And although Cash and her husband, collaborator/producer/arranger John Leventhal, have lived in New York for over twenty years, they’re spiritually connected to the South in a deep way; each song possesses a personal, emotional experience as its basis. There is a great deal of nostalgic nonsense associated with the South and this record trades in that not a bit; Cash and Leventhal are unafraid to take on the gothic aspects of the South and its history.
I was dreaming of the Tallahatchie Bridge
A thousand miles from where we live
But the long line at the pearly gate
The keepers of our fate
None of them will congregate
Out on Money Road
— Money Road
Leventhal writes in the liner notes: “[W]e drove down Money Road and stopped at Robert Johnson’s grave. We went to the spot where the murder of young Emmett Till took place, which led to the birth of the modern Civil Rights movement. Around the corner was the Tallahatchie Bridge and we were in the vortex of music, tragedy and revolution. That kind of thing stays with you forever. You can leave, but you can’t go away.”
I can relate. I’ve been there: Money, Mississippi is indeed the navel of all America’s dirty little obsessions with race and sex. Emmett Till was murdered for supposedly flirting with a white girl after all. Sweltering in the heart of the Delta, Money still exudes a sullen evil even 60 years after the fact. To get there off the highway you cross the Tallahatchie River on the bridge of the same name. (The same Tallahatchie Bridge featured in Bobby Gentry’s ‘Ode to Billie Joe.’) There are historical markers designating the key landmarks of the crime and the trial. The town appears dead; nothing moves. The few residents glare at you from their porches as you drive by, resenting your intrusion. Sometimes, when you try to leave, they will block your rented Corolla with a couple of enormous sway-backed 70s land cruisers — one in front, one in back — and let you wait. You sit, idling and showing not the slightest trace of impatience, until they decide to let you pass. ‘Money Road’ captures that dark weirdness with an eyes-open accuracy. Cash and Leventhal are at their nakedly-honest best here, taking on the South’s dirtiest secrets in words and music that contain not a gram of romance. It is as strange and scary as anything off her father’s American Recordings, and a connection to her direct ancestry, something The Man himself would have been proud to have written.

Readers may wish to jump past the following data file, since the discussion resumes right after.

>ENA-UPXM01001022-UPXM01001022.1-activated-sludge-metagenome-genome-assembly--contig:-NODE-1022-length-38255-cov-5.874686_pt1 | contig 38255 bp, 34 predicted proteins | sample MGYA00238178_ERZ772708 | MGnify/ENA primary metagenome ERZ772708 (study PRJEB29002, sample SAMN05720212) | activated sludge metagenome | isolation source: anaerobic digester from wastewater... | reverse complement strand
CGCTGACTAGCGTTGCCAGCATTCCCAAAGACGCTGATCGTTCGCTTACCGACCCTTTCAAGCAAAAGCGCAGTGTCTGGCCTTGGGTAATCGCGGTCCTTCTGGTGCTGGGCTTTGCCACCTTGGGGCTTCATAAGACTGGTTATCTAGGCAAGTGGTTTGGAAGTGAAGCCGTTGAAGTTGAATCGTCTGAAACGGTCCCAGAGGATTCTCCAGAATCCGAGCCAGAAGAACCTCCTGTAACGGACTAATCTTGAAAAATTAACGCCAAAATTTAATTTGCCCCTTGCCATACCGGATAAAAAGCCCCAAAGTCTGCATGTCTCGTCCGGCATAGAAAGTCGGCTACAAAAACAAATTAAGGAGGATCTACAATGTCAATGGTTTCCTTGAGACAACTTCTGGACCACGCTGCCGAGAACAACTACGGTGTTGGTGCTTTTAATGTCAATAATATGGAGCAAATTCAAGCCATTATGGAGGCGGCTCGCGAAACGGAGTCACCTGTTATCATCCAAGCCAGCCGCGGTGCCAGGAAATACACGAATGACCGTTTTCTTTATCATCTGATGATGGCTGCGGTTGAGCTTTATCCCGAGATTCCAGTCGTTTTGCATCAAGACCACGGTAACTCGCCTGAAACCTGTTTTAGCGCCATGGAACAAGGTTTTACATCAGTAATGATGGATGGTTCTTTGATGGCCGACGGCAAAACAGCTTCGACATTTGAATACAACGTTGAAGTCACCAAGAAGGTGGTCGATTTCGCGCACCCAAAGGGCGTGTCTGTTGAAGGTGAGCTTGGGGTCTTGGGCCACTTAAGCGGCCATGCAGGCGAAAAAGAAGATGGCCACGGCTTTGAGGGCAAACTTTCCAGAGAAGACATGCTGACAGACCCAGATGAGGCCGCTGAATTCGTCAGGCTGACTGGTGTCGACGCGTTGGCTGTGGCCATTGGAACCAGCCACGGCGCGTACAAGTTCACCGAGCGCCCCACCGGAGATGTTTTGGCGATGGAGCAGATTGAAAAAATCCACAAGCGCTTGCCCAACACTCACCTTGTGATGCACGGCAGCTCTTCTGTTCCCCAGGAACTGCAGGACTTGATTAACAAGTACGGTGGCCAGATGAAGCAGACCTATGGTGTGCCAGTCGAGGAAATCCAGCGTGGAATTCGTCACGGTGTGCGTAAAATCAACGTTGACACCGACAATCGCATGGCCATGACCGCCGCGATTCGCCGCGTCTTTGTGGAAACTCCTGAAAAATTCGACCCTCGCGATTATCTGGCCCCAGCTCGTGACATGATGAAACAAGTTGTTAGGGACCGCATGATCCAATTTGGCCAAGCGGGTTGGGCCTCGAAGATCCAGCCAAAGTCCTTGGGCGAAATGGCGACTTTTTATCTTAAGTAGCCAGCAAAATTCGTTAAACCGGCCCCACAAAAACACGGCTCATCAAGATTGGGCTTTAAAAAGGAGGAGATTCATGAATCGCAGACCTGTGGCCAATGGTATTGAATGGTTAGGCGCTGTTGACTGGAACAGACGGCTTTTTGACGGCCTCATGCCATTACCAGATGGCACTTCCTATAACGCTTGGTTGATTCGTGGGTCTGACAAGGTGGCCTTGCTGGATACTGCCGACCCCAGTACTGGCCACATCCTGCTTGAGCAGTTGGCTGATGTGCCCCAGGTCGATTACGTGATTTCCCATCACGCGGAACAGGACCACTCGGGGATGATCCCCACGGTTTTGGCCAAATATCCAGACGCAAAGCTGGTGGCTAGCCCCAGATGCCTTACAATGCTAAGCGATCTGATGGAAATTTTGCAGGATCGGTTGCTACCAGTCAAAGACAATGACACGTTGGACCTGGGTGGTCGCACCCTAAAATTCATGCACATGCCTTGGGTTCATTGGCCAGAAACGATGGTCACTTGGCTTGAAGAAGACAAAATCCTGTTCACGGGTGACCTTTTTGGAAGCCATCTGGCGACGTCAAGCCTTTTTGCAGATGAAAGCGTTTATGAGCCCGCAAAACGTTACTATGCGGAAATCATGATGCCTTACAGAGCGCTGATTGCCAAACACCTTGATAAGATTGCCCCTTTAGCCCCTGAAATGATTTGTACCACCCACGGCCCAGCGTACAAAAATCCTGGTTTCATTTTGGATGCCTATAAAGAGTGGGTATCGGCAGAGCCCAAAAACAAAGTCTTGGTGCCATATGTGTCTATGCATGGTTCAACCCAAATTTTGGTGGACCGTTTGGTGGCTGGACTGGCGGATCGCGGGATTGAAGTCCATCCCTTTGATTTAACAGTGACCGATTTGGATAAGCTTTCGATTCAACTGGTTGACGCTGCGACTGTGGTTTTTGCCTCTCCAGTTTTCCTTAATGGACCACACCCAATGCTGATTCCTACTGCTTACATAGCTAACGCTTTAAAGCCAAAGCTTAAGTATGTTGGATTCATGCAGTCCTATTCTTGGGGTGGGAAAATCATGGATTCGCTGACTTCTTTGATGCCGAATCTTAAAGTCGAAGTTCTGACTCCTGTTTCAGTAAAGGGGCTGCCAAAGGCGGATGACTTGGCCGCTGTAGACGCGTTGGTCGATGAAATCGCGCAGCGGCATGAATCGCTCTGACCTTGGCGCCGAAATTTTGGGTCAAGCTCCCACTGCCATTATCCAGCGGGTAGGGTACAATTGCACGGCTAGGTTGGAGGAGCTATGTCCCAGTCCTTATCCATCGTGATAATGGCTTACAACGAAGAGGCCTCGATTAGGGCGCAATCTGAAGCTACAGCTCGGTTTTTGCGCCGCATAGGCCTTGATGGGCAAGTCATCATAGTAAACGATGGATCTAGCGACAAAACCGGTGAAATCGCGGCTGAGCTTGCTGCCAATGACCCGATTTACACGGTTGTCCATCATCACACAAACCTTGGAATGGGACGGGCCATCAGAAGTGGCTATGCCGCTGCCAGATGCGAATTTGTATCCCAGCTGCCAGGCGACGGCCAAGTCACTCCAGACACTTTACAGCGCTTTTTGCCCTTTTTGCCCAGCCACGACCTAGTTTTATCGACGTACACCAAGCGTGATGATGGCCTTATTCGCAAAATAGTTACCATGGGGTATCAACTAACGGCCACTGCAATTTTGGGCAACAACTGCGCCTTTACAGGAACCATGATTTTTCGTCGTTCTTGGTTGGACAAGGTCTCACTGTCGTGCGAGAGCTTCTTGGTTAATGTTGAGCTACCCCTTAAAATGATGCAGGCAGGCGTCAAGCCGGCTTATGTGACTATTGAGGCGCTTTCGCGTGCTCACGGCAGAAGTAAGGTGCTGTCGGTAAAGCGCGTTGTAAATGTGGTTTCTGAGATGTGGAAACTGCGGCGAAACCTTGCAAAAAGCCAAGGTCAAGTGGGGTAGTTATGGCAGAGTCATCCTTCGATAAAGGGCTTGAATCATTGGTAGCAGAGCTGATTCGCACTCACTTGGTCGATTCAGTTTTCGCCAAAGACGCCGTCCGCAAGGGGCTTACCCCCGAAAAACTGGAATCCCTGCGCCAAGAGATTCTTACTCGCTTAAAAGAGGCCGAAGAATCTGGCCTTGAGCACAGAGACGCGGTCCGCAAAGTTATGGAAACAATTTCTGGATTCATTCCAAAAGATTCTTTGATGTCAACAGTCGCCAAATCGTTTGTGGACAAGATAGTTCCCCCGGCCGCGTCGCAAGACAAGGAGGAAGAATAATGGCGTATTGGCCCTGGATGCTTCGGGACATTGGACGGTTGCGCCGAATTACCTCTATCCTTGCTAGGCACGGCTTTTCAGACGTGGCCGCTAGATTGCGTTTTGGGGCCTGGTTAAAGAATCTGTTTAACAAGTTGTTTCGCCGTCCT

But the single most important connection of all, the one essential to the success of “The River & The Thread,” is the personal connection between Cash and Leventhal. You can hear it in how Leventhal has written his music to connect on a nearly intuitive level to her words, her sensibility. (And it is definitely his music; he’s pretty much a one-man band, playing drum, bass, guitar, keyboards, mandolin, and celeste, only occasionally bringing in a guest musician.) It is the ineffable creative and intuitive connection between the two of them that underlies the entire record and gives it a mysterious coherence that is beyond musical. The result in an endlessly fascinating collaboration and is what will elevate this record to the status of a classic, one I’ll pull of the shelf with anticipation each time.